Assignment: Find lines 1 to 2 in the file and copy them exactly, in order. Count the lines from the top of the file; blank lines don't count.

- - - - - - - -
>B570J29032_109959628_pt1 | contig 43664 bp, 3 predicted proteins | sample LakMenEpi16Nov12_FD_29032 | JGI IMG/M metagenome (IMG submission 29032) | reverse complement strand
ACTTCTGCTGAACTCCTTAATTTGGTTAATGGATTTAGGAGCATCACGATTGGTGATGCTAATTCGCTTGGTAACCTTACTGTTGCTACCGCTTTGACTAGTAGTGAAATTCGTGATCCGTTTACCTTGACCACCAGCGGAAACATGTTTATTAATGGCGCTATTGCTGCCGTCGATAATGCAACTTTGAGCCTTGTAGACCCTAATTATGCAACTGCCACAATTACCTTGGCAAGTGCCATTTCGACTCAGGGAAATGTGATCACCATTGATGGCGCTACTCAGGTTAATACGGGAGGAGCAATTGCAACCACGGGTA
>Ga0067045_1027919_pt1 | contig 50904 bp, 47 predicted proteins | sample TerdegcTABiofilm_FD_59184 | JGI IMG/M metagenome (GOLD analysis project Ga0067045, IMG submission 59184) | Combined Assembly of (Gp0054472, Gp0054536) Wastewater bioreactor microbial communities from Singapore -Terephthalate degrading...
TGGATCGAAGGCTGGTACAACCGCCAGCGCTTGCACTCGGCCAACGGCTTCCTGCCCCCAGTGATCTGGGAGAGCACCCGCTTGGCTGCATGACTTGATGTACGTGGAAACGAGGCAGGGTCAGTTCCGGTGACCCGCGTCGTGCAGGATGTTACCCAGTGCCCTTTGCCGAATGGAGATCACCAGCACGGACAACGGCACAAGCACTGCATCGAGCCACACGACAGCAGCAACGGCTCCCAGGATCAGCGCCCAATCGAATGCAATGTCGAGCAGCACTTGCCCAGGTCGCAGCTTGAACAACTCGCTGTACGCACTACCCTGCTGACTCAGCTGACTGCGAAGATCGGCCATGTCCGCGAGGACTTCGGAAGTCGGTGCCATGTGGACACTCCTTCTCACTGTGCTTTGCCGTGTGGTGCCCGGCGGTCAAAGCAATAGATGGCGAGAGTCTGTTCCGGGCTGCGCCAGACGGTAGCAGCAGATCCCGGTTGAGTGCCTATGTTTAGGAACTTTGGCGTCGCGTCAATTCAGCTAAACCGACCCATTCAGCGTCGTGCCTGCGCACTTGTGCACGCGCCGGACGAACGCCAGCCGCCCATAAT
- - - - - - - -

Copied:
>B570J29032_109959628_pt1 | contig 43664 bp, 3 predicted proteins | sample LakMenEpi16Nov12_FD_29032 | JGI IMG/M metagenome (IMG submission 29032) | reverse complement strand
ACTTCTGCTGAACTCCTTAATTTGGTTAATGGATTTAGGAGCATCACGATTGGTGATGCTAATTCGCTTGGTAACCTTACTGTTGCTACCGCTTTGACTAGTAGTGAAATTCGTGATCCGTTTACCTTGACCACCAGCGGAAACATGTTTATTAATGGCGCTATTGCTGCCGTCGATAATGCAACTTTGAGCCTTGTAGACCCTAATTATGCAACTGCCACAATTACCTTGGCAAGTGCCATTTCGACTCAGGGAAATGTGATCACCATTGATGGCGCTACTCAGGTTAATACGGGAGGAGCAATTGCAACCACGGGTA